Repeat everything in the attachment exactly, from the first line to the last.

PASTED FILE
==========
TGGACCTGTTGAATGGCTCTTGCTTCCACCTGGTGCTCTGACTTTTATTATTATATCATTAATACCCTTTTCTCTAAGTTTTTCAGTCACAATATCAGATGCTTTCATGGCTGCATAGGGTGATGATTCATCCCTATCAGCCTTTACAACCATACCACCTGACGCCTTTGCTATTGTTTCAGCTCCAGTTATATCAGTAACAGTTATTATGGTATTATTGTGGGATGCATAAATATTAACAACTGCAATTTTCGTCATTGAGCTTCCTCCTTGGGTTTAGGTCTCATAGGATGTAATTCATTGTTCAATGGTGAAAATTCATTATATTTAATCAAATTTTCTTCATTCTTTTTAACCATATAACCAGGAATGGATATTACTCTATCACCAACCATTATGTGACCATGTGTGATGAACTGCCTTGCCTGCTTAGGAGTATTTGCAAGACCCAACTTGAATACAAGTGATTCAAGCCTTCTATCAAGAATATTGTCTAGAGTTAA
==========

TGGACCTGTTGAATGGCTCTTGCTTCCACCTGGTGCTCTGACTTTTATTATTATATCATTAATACCCTTTTCTCTAAGTTTTTCAGTCACAATATCAGATGCTTTCATGGCTGCATAGGGTGATGATTCATCCCTATCAGCCTTTACAACCATACCACCTGACGCCTTTGCTATTGTTTCAGCTCCAGTTATATCAGTAACAGTTATTATGGTATTATTGTGGGATGCATAAATATTAACAACTGCAATTTTCGTCATTGAGCTTCCTCCTTGGGTTTAGGTCTCATAGGATGTAATTCATTGTTCAATGGTGAAAATTCATTATATTTAATCAAATTTTCTTCATTCTTTTTAACCATATAACCAGGAATGGATATTACTCTATCACCAACCATTATGTGACCATGTGTGATGAACTGCCTTGCCTGCTTAGGAGTATTTGCAAGACCCAACTTGAATACAAGTGATTCAAGCCTTCTATCAAGAATATTGTCTAGAGTTAA